3)     Public Pedestrian Easement and Crossing.  Staff originally suggested installing a public pedestrian link to the park.  If the property were developed as a residential subdivision, the connectivity standards allow the Planning Commission to require connectivity.  The connection is considerably shorter than accessing the park through the Stratford Apartments.  The Commissioners received an e-mail from Don Robertson, Parks Director, concerning the access.  They suggested installing a path along the east side of the bank and hooking up with the crossing rather than installing another crossing.  However, they are not sure there is enough area to put in a path.  Also, Staff can’t find that a public pedestrian easement exists for the path.  It is questionable whether or not there is enough room for a bridge.


Staff has suggested 21 Conditions of approval if the Commission wishes to approve the application.  Condition 8 responds to the Parks discussion.  The beginning of the second sentence begins a new Condition 9 and everything else gets renumbered.  Add to Condition 8:  That a public pedestrian easement shall be recorded for the length of the path from Clay Street to the Clay Street Park and evidence submitted to the Planning Division prior to issuance of a building permit.  That the applicant shall be responsible for the full cost of the pedestrian, improvement, design and installation.  That evidence of the approval of the design and location by the Ashland Parks Department shall be submitted prior to installation of improvements.  Condition 23 (renumbered):  That the property owner shall agree to participate in funding of an Ashland Street Corridor Study for up to 20 percent of the cost with the total maximum cost of $15,000.  The property owner shall sign an agreement to this affect to be recorded on the deed to the property prior to issuance of a building permit.  Condition 24:  That the rest of the lighting undergoes the same treatment so there isn’t spillover light into the adjoining properties.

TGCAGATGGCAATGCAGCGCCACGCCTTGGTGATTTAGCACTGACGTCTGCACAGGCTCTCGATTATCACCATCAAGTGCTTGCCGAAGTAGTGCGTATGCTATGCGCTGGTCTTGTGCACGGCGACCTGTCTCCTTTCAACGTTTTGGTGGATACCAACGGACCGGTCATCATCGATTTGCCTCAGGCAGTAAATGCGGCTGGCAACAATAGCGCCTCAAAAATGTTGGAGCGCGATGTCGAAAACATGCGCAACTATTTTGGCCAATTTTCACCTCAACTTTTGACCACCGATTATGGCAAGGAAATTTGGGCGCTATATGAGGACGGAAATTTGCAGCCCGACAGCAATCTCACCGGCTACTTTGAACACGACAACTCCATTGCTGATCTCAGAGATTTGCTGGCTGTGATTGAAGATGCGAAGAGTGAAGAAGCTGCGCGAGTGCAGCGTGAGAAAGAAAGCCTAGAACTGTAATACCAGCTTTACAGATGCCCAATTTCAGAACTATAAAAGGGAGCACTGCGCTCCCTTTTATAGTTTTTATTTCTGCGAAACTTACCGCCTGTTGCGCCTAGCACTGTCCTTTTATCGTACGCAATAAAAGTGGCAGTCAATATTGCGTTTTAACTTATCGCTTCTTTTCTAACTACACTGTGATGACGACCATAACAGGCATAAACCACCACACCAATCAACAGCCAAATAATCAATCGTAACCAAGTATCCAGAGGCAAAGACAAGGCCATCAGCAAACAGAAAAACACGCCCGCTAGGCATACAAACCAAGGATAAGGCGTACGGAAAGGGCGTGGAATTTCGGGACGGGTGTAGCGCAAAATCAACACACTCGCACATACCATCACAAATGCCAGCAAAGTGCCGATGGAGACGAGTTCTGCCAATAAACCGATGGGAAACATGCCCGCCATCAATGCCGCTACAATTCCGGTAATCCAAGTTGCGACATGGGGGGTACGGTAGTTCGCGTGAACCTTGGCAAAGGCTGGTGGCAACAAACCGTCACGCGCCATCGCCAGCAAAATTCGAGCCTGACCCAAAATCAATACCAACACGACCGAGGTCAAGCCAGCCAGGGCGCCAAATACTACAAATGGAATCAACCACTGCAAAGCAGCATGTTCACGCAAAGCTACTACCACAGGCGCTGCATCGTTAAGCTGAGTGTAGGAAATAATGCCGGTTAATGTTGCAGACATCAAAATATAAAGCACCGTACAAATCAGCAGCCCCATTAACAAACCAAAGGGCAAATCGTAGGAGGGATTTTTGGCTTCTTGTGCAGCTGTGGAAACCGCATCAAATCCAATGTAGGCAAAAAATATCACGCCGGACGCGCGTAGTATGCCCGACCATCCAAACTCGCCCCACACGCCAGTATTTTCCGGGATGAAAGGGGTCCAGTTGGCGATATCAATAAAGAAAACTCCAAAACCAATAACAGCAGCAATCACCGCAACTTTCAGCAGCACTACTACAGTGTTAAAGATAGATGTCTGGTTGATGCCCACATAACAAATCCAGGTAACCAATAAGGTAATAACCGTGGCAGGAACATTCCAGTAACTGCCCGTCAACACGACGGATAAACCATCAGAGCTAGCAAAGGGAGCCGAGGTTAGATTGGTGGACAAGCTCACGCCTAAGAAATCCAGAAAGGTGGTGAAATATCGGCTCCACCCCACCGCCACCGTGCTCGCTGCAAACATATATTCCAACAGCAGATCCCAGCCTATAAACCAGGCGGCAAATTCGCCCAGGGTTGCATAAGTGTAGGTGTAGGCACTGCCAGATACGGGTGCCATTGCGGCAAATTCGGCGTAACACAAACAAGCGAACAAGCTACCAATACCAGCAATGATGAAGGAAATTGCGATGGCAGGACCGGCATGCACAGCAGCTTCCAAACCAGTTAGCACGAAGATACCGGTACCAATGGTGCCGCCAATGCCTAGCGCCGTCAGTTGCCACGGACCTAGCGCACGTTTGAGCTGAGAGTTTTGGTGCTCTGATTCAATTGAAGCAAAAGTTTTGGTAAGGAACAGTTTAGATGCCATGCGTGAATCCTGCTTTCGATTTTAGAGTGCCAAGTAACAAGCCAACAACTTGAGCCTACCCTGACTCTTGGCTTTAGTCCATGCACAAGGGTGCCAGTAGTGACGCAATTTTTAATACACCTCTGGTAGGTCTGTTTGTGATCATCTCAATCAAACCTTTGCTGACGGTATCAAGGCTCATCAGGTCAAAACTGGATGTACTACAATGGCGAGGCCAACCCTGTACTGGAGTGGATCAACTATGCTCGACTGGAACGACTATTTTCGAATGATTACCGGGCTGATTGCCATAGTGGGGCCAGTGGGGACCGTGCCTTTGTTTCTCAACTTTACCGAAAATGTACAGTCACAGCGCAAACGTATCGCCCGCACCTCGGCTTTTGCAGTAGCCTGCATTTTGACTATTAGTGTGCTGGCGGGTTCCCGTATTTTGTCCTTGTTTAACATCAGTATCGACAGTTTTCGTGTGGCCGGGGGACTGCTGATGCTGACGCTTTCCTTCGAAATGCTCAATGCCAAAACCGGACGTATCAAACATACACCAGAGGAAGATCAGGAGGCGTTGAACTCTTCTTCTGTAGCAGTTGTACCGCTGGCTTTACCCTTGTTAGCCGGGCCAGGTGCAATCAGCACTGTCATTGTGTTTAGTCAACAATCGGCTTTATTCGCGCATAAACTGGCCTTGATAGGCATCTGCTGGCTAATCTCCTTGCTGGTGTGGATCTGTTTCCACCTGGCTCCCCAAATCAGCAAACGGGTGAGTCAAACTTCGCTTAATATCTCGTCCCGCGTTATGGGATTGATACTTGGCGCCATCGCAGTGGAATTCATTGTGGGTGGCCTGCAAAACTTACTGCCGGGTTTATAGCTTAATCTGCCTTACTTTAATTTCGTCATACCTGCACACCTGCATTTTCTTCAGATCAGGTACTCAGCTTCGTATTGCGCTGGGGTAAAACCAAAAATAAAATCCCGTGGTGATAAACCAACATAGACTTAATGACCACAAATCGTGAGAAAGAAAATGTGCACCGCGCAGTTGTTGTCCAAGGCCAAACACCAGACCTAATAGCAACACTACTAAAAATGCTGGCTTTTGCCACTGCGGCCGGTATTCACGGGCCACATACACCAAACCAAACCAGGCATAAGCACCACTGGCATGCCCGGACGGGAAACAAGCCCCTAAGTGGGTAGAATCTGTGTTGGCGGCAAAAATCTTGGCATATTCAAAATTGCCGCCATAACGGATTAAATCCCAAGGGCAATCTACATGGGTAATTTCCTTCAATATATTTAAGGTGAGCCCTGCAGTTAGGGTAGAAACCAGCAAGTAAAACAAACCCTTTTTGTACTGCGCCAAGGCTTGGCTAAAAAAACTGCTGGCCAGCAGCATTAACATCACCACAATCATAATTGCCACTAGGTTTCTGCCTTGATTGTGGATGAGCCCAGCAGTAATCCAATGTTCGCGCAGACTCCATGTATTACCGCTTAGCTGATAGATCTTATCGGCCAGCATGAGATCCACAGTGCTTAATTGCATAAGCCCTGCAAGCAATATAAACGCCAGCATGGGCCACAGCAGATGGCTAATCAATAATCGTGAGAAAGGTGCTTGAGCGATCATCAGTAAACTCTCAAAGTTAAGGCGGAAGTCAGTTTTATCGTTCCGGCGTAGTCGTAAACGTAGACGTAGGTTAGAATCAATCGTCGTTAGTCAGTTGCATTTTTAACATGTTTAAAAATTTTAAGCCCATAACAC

Marsh wondered if there is an option to keep traffic from going to the back of the building other than using a chain so an unsafe situation will not be created in the parking/driveway area.  Harris thought mostly staff would use the parking in the back and would undoubtedly be self-enforcing.  Perhaps an alternative could be offered by the applicant that would be acceptable to everyone, including the Fire Department.


Marsh expressed concern regarding the front drop-off area.  Is there a way to meet the Site Design Standards and still retain the parking on the east side?  Harris said a non-conforming site has to be brought into conformance with the Site Design Standards an equal percentage to what is being built.  The proposal doubles the square footage on the site which means they would have to be in 100 percent conformance with the Standards.  There is an Administrative Variance to the Site Design and Use Standards that could be explored.  The Commission has discretion.  Staff was trying to find a reasonable balance.  Harris noted that at Phase II buildout, they are at 50 percent lot coverage. 


There were questions about the Ashland Street Corridor Study.  The study will go from Normal to Tolman Creek Road. 



STEVEN SENDAR, 707 Morton Street, is speaking on behalf of 105 families involved with the Waldorf School and on behalf of the owners. He gave some history on how they got to where they are today.  There are currently seven classes on two campuses.   The access to the park is a critical piece.  They would, along with the neighbor, rather not have a public access to the park.  They will always only be K-8.  The extra spaces are for music, art, woodworking, etc.  They are currently at approximately 135 students.  When they go to eight grades they will be adding at most 24 more students.  The kindergarten could bring them closer to 180 students.  Historically, with Waldorf Schools, the children in the older grades disperse to other schools. 


TOM GIORDANO, 2635 Takelma Way, architect, addressed the three areas mentioned by St

1)    Target Use.  They have tried to implement the Site Design and Use Standards to use compatible architecture and landscaping to improve the property.  The buildings are one story and similar in scale to what is existing.  The buildings have a somewhat residential character to them.  They tried in the front of the school to work with what they had (church and site conditions) and still make the building oriented towards the street.  He agrees that having the automobile circulate around the church building is not a good idea.  He spoke with the Fire Department and they thought using a locking chain would work best.  On school days, it would not cause a conflict between students and cars in the rear.  There are nine parking spaces in the front.  They believe that is adequate, however, when there are special functions, the rear parking would be utilized.

2)  Transportation.  They are willing to participate in the Traffic Corridor Study, but hopes they will be responsible for no more than $3000.  They are willing to pay for the LID upon the completion of Phase I. and prior to getting building permits for Phase II.